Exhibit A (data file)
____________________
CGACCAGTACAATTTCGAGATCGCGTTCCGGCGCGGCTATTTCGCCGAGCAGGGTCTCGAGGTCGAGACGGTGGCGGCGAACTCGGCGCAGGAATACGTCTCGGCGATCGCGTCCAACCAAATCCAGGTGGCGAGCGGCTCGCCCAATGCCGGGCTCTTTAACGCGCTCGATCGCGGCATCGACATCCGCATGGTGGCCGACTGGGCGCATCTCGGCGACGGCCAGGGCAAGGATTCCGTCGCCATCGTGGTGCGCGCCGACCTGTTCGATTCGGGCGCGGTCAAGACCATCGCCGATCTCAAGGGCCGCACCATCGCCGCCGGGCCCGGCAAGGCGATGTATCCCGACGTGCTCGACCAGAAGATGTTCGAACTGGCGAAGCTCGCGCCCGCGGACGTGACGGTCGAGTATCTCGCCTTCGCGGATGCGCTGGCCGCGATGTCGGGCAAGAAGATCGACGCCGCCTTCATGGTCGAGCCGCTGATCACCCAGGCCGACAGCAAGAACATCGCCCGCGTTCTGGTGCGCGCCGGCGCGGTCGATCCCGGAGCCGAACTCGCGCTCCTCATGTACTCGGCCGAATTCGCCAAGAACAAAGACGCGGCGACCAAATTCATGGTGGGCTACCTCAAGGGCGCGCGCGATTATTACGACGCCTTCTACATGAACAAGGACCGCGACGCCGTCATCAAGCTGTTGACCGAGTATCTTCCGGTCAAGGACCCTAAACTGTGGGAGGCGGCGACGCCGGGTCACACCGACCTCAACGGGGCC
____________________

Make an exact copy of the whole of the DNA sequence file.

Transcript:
CGACCAGTACAATTTCGAGATCGCGTTCCGGCGCGGCTATTTCGCCGAGCAGGGTCTCGAGGTCGAGACGGTGGCGGCGAACTCGGCGCAGGAATACGTCTCGGCGATCGCGTCCAACCAAATCCAGGTGGCGAGCGGCTCGCCCAATGCCGGGCTCTTTAACGCGCTCGATCGCGGCATCGACATCCGCATGGTGGCCGACTGGGCGCATCTCGGCGACGGCCAGGGCAAGGATTCCGTCGCCATCGTGGTGCGCGCCGACCTGTTCGATTCGGGCGCGGTCAAGACCATCGCCGATCTCAAGGGCCGCACCATCGCCGCCGGGCCCGGCAAGGCGATGTATCCCGACGTGCTCGACCAGAAGATGTTCGAACTGGCGAAGCTCGCGCCCGCGGACGTGACGGTCGAGTATCTCGCCTTCGCGGATGCGCTGGCCGCGATGTCGGGCAAGAAGATCGACGCCGCCTTCATGGTCGAGCCGCTGATCACCCAGGCCGACAGCAAGAACATCGCCCGCGTTCTGGTGCGCGCCGGCGCGGTCGATCCCGGAGCCGAACTCGCGCTCCTCATGTACTCGGCCGAATTCGCCAAGAACAAAGACGCGGCGACCAAATTCATGGTGGGCTACCTCAAGGGCGCGCGCGATTATTACGACGCCTTCTACATGAACAAGGACCGCGACGCCGTCATCAAGCTGTTGACCGAGTATCTTCCGGTCAAGGACCCTAAACTGTGGGAGGCGGCGACGCCGGGTCACACCGACCTCAACGGGGCC